Ask a Question
Notify Me On Question Update
Email this Question
Are pine needles a good top mulch or addition to my compost pile? Others have said pine needles are poisonous. I live in Washington Terrace and my soil is sandy by nature.
Rate This FAQ
Pine needles as mulch are not poisonous. They make an excellent mulch and are becoming more and more common as a mulch in flower and vegetable gardens and around trees and shrubs. They stay put in winds and rain, allow water to easily drain through, discourage weed seed germination, and prevent erosion. As mulch, the needles last about 2 years, and can easily be removed and replaced with fresh needles, or covered with new. Apply mulch about 3-4 inches thick in fall or spring. Ideally, it is best if you can work the compost you apply into the soil.
Pine needles have a minimal effect on the pH level of soil. Utah soils are very alkaline (high pH) and many plants we grow in our gardens could benefit from the addition of any materials that lower the soil pH.
Submit Your Suggestion
Other Questions In This Topic
- I purchased several pepper plants from a local nursery this spring one of them I do not know if the fruit is a pepper. They are black fruit about the size of a grape, full of seeds, and they do not smell hot, all the others are jalapeno.
- In preparing my soil for vegetable gardening, I've added too much chemical fertilizer. I haven't planted anything yet. Is it too late to fix this?
- My tomato plants look beautiful. However, most of the tomatoes, when they start to turn red, they also start to spoil and turn black from the bottom up. Why is that? Could it be bugs or too much water?
- when should I plaint string beans
- I have a lot of earwigs and spiders in my garden and flower beds. How can I kill them off without making my bed unsafe to plant vegetables in the future?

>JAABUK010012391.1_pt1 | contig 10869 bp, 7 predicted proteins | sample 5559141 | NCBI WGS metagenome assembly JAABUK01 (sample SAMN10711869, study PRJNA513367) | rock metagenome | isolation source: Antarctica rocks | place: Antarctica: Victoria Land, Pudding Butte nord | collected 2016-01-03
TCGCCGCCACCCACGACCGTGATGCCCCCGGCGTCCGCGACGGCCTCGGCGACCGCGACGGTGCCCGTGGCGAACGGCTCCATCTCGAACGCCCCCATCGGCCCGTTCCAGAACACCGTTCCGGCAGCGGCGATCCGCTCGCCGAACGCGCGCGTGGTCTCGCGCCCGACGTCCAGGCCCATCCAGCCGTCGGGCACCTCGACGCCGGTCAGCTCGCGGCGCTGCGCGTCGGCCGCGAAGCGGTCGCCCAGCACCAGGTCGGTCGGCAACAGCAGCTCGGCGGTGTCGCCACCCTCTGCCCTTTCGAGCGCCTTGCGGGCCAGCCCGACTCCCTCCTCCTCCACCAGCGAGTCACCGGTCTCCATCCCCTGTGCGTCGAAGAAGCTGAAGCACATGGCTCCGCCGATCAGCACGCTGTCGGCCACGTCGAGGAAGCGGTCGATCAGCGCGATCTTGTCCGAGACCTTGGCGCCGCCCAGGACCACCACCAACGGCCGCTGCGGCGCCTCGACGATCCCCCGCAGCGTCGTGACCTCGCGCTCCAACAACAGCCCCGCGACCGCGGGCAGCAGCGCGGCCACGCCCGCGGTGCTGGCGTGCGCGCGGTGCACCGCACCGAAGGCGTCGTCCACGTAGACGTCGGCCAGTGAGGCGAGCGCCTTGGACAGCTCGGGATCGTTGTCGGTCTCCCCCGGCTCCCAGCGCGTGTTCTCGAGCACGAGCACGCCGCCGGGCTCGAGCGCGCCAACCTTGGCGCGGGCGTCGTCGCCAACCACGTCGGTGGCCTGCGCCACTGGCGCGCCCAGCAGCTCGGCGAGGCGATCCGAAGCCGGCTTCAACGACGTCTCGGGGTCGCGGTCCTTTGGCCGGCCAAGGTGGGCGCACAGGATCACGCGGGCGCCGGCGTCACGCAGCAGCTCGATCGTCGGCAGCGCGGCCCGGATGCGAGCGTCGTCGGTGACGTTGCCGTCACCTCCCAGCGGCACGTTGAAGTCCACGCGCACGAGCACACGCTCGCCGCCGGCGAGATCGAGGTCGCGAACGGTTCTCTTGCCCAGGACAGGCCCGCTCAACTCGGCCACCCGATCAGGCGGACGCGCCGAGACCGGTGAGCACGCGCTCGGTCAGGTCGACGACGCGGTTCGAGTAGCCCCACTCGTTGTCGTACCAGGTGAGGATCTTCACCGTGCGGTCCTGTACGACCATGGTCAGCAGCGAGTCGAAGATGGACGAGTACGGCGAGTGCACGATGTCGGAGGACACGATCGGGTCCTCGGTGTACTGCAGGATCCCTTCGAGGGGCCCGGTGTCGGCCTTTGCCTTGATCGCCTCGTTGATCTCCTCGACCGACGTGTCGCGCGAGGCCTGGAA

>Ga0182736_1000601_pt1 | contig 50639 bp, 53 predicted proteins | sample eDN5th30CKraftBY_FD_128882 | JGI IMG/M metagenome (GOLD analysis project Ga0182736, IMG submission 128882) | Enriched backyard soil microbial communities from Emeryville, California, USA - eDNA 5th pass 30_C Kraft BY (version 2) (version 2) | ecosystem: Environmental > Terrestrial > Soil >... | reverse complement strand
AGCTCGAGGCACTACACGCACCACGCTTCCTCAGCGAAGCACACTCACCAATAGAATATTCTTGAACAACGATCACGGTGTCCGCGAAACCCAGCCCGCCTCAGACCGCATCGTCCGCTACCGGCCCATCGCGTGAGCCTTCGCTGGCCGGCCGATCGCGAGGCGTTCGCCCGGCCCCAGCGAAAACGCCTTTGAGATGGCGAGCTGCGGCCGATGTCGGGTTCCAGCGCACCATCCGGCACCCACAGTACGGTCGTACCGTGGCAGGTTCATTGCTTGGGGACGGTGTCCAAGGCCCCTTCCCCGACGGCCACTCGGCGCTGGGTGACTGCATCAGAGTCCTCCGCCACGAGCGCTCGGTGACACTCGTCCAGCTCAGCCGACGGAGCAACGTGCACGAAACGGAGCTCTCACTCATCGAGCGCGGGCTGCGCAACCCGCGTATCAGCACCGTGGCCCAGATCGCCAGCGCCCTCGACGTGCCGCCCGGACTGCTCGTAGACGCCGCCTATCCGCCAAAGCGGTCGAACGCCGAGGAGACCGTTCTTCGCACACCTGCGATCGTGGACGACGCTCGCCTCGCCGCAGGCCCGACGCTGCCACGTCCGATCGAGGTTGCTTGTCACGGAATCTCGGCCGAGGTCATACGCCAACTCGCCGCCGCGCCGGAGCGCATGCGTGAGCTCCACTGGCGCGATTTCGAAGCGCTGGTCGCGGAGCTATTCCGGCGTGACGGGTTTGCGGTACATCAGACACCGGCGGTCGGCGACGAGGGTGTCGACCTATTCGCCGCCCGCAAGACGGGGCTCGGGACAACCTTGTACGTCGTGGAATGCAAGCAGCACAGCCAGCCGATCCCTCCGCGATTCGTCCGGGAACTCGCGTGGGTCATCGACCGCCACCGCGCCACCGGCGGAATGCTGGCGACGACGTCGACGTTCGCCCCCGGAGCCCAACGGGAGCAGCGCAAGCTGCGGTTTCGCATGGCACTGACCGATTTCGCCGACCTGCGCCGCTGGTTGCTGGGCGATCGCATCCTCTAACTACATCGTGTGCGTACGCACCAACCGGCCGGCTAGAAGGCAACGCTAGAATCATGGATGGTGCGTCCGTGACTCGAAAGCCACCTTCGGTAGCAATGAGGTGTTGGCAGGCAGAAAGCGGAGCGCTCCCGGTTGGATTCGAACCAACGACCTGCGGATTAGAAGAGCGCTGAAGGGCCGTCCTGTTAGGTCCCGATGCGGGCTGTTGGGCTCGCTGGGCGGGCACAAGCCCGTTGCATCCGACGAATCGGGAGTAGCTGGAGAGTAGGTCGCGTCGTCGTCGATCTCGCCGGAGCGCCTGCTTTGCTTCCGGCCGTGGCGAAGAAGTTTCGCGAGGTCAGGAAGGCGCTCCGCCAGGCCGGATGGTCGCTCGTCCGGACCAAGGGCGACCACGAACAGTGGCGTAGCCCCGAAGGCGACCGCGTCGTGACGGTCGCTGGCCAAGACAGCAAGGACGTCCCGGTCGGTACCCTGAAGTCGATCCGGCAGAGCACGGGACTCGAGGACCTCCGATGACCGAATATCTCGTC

- I planted six Euonymus alatus compacta (burning bush) two years ago. The have not done well. They leaf beautifully in the spring, and then, regardless how much water I give them, the leaves turn brown around the edges and they look like they are dying. The next spring, I start all over again. Any suggestions?
- Do you have information on water-wise annuals?
- A week ago I was given an easter lily with white trumpet flowers. The plant was very dry, so I watered it, and it dose seem healthy. The blossoms are gone. 1) What, where and when is the best time to plant outside? I would like to plant it in a pot with other flowers. 2) The spot is quite shady, gets a little sun, will it be ok? 3) How should I winterize the plant when it gets cold, so I can have it come out nicely next year? 4) Will it multiply, where I can get other plants? or, How can I plant other starts from the plant? 5) Is there literature on growing easter lilys in Utah? 6) Can I expect blossoms again this summer or fall?